subject to them, and be content with the manage“ ment of them, and ordain readers, and sub“ deacons, and exorcists, and content themselves “ with the power of promoting men to these offices, " and not dare to ordain a priest or deacon, without “ the consent of the bishop of the city to which they “ themselves and their districts are subject; and, if “ any one dare to transgress what has now been “ determined, he shall be deprived of the honor “ which he has. A village-bishop is made by the “ bishop of the city to which he is subject $.”

8 Τός εν ταις κώμαις, ή τάις χώράις, ή τες καλεμένες χωρεπισκόπος, ει και χειροθεσίαν ειεν επισκόπων ειληφότες, έδοξε τη αγια συνόδω ειδέναι τα εαυτών μέτρα, και διοικειν τας υποκειμενας αυτούς εκκλησίας, και τη τετων άρκεισθαι φροντίδα και κηδεμονία, καθίσταν δε αναγνώστας, και υποδιακόνος, και επορκίστας, και τη τύτων

From this canon it is evident that the chorepiscopi were bishops regularly ordained ; that they were chosen or nominated by the city-bishop, or diocesan, to take upon them part of his labor, and were in all things to be directed by him, when their duty was not expressly pointed out by any canon. They seem to have been introduced into the church toward the end of the third century, when the extent of some dioceses, the poverty of the bishops, and the occasional severity of persecution, rendered it difficult if not impossible for the diocesan to perform, as often as was proper, the various duties of his function; but those village-bishops appear to have sometimes acted very irregularly, by multiplying without reason the number of the inferior clergy, and therefore were soon laid aside. They were indeed retained for some time after the danger of persecution was over, and when the revenues of the city-bishop enabled him, without inconvenience, to visit every church under his jurisdiction; but, in 367, it was decreed by the council of Laodicea, that no more village-bishops or chorepiscopi should be ordained.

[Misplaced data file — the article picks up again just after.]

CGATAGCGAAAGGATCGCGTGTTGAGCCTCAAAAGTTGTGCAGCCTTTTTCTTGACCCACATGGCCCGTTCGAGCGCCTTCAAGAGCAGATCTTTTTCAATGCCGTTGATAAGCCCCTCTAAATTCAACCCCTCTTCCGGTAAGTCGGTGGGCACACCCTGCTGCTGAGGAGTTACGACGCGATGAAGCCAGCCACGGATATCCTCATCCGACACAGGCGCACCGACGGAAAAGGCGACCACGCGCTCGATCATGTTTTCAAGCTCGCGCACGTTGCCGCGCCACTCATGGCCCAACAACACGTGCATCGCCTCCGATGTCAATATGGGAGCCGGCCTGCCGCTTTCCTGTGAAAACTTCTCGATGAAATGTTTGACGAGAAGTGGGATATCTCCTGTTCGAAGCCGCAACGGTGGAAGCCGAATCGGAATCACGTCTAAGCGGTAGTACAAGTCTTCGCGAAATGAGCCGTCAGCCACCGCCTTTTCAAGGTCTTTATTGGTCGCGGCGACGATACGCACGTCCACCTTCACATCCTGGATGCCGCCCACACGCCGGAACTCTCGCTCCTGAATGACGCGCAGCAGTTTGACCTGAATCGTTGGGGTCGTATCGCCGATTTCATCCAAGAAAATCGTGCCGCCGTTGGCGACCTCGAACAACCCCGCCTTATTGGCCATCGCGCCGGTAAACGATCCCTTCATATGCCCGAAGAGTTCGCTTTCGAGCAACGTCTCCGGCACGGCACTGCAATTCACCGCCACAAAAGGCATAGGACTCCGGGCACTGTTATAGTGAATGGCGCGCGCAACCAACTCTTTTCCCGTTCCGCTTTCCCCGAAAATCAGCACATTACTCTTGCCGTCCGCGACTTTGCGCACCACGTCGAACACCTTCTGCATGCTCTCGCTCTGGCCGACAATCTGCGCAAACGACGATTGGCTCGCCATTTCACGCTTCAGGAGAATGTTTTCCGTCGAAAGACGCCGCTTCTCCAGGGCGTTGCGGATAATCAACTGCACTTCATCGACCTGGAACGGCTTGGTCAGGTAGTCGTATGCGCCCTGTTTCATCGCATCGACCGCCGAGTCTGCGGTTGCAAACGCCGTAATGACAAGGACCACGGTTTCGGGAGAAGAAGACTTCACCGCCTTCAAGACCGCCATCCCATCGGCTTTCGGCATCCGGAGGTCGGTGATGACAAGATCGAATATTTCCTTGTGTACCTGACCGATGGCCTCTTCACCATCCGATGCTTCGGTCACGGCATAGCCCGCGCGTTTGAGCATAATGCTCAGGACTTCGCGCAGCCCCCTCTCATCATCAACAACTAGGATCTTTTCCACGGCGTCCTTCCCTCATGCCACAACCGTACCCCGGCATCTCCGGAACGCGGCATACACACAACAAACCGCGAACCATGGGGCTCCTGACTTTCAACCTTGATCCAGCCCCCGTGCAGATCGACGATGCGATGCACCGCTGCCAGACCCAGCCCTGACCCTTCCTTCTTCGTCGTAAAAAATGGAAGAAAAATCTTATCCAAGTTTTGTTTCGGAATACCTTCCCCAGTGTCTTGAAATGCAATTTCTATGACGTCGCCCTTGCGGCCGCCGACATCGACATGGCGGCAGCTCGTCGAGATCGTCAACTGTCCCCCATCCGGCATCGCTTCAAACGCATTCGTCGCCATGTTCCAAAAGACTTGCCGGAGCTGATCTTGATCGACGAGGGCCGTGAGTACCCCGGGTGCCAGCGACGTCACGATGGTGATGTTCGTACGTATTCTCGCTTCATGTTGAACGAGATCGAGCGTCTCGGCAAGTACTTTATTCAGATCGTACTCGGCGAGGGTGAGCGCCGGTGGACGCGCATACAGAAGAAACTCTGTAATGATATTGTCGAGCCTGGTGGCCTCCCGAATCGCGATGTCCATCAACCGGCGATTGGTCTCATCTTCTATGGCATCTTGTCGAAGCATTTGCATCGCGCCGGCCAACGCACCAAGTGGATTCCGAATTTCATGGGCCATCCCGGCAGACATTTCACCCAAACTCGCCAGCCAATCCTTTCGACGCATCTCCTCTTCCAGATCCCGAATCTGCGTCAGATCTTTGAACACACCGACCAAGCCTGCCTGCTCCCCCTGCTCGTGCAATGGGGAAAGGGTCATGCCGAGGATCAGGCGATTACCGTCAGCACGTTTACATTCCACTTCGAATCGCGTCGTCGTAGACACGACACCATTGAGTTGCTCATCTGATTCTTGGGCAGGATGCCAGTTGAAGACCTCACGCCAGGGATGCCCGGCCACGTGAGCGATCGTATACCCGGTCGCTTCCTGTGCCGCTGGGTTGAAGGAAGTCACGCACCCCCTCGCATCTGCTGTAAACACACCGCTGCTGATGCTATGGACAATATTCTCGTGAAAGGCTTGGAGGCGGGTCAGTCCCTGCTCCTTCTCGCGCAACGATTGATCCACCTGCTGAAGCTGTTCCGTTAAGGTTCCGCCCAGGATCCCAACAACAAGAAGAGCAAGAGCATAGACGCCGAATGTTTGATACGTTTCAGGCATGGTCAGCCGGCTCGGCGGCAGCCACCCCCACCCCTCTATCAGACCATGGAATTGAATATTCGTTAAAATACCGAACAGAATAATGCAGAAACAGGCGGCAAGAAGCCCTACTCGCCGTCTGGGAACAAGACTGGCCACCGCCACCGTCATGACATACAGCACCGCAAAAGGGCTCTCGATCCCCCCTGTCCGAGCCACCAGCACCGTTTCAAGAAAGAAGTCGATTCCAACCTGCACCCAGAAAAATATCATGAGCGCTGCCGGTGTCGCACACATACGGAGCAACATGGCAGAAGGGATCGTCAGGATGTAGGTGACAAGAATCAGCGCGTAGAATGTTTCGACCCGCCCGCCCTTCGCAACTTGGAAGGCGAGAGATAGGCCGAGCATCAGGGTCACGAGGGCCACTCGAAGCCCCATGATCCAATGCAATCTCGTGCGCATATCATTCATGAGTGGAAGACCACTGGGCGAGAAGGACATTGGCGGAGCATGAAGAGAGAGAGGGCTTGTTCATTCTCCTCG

Though we see no evidence whatever that the young men, who carried away the dead bodies of Ananias and Sapphira, were such ministers of the church of Jerusalem, as Stephen and Philip and the other five, who were ordained at the same time with them by the apostles; yet we readily admit that the words veutepor and venvíoxou may signify the inferior ministers of the church, as well as the word aper BÚTEPOL signifies those of a higher order : we even readily adopt Dr. Mosheim's opinion, that the words weitwr and VEÚtepos (St. Luke xxii. 26.) vetepor and

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αρκεισθαι προαγωγ» μήτε δε πρεσβύτερον, μήτε διακονον χειροτονέιν τολμάν, διχα τα εν τη πολει επισκόπο, η υπόκεινται αυτός τε και η χωρα. Ει δε τολμησειεν τις παραβήναι τα ορισθέντα, καθαιρεσθαι αυτόν, ης μετέχει τιμης. Χωρεπίσκοπον δε γινεσθαι υπο το της πολεως, η υποκειται, επισκοπό.

See the Canons of St, Basil, bishop of Cæsarea in Cappado. çia, canon 90.